Enthusiasm for Second Empire, fanned by federal allegiance to the style, was also manifest in public architecture at the provincial and municipal levels, in commercial and religious buildings and in the homes of wealthy fashion-conscious urban residents. Important design features such as pavilions and rich sculptural decoration were often lost in the diffusion of the style but the visually alive mansard roof remained a characteristic trait. During the 1870s “modernization” in fact became a craze, frequently being superimposed on buildings whose main stylistic roots lay elsewhere. In central Canada and particularly in Ontario, mansard roofs were covered with variously cut and colored slates.
Slate roofs were also a basic element in the Canadian treatment of the High Victorian Gothic style which emerged in the second half of the 19th-century. Abandoning the rational structuralism which dominated earlier phases of the Gothic style, architects embraced greater freedom of form with exuberant visual effects. In the execution of the irregular silhouettes, vertical thrust and colour accents that distinguished this free interpretation of the Gothic Revival, roof form and covering played an essential role. University College, Toronto (1856-59) “one of the first great High Victorian Gothic Buildings in Canada,”4В was capped by a banded polychromatic slate roof. A River elevation of the Parliament Buildings. The fashion was quickly assimilated by religious and domestic architecture creating a wider market for slate. The consumption of slate in Canada peaked in 1889 just before the influence of the High Victorian Gothic began to fade in the 1890s.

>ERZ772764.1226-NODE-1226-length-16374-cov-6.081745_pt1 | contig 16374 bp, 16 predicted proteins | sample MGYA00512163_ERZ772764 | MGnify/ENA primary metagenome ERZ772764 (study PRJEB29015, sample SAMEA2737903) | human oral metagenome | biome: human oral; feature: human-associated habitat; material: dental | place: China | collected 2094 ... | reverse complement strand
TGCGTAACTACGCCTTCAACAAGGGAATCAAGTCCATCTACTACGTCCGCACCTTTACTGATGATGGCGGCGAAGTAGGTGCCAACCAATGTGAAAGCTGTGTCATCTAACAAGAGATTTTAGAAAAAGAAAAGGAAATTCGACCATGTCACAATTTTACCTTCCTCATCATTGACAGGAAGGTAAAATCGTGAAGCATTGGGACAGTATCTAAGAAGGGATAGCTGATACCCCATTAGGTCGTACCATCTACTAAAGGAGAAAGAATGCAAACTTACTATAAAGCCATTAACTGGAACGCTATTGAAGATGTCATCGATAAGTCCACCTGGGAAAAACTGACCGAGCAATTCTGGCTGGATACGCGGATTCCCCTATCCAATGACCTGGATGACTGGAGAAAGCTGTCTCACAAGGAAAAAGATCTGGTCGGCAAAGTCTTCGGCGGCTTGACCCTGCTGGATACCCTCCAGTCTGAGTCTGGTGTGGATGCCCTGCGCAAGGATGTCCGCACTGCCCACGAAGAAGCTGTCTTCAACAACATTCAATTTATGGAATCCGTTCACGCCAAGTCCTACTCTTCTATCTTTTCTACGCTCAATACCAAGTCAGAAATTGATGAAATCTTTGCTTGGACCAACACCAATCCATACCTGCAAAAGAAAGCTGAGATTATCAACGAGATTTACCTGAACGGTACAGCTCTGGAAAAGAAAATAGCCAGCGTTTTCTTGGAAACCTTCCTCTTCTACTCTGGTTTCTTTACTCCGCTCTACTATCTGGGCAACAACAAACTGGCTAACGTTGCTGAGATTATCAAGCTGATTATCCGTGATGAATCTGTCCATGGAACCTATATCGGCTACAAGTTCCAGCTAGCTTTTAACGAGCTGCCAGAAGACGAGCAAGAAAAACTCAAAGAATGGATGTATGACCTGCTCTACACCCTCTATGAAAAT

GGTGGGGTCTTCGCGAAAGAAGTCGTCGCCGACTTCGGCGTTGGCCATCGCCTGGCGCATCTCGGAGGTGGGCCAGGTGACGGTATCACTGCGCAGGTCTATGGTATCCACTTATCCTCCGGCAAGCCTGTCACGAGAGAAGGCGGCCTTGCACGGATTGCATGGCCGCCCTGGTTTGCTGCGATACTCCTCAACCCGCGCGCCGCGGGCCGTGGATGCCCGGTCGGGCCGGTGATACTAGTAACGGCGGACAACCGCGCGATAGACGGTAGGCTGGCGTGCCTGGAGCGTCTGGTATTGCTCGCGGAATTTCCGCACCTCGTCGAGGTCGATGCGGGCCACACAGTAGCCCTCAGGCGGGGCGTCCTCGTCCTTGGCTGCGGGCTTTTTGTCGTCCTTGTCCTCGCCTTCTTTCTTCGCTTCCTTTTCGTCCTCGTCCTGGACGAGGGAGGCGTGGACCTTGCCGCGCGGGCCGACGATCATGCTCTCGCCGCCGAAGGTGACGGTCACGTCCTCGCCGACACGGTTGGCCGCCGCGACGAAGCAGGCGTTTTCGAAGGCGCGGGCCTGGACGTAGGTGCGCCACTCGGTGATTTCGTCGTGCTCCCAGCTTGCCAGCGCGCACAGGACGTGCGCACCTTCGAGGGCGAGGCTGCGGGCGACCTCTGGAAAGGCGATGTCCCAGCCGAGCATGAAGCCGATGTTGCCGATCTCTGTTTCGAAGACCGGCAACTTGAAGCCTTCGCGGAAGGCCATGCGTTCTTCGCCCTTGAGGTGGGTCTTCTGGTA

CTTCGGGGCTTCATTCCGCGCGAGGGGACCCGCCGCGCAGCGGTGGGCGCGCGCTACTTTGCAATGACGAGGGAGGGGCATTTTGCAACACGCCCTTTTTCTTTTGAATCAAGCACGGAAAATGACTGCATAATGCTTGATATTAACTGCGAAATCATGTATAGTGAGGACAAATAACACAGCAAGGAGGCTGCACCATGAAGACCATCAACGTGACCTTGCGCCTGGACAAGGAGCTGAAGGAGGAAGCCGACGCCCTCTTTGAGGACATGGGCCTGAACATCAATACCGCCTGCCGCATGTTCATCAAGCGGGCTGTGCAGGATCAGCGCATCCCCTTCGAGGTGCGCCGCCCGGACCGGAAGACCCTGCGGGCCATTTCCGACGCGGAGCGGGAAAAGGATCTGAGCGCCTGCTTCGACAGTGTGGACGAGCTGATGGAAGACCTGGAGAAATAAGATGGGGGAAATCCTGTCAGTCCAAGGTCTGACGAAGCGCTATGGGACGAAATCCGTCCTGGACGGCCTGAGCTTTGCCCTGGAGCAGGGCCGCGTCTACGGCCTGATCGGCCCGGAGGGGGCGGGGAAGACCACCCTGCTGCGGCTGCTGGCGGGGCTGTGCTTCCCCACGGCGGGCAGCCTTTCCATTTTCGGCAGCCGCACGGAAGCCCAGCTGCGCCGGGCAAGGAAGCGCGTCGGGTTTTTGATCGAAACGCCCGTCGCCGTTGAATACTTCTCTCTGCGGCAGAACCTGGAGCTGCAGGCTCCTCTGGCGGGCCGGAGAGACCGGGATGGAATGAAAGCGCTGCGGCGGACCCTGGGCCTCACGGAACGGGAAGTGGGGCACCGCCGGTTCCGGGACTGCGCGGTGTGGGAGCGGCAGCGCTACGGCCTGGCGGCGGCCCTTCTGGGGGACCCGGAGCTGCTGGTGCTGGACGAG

The principal periods for the popularity of slate roofing in Canada can be identified precisely by a review of the annual values of locally produced and imported roofing slate that appear in the reports of the Division of Mineral Statistics and Mining of the Geological Survey of Canada and the Tables of the Trade and Navigation of the Dominion of Canada. Canadian slate statistics, Which begin only in 1886, are slightly skewed by the inclusion of school blackboard slates in production figures from 1886 to 1896. By ascertaining the value of school slates from other sources, however, it has been possible to isolate the value of roofing slate production.
Quantities of imported and Canadian replace roof slate that would provide a more accurate index of use are not recorded in comparable units before 1900. Though Canadian production is initially recorded in tons, an 1889 Geological Survey report stated that the New Rockland Slate Quarry, the only quarry in operation that year, produced 400 squares of roofing slate. Added to the import of 8417 squares of American slate, Canadian consumption in 1889 thus attained 34 817 squares.
Between 1906 and 1914 when values again rose Canadians annually used between 20 000 and 22 000 squares of slate. About a third of this quantity was used from 1928 to 1930, although the total value or price of slate exceeded pre-war figures. Both yearly values and quantities of roofing slate thus reveal that the popularity of slate roofing in Canada reached its zenith in the period from 1886 to 1894. So great was the demand for slate in 1889, roofers complained to the Canadian Architect and Builder that the duty must come off foreign slate since the New Rockland Company could not provide the necessary supplies.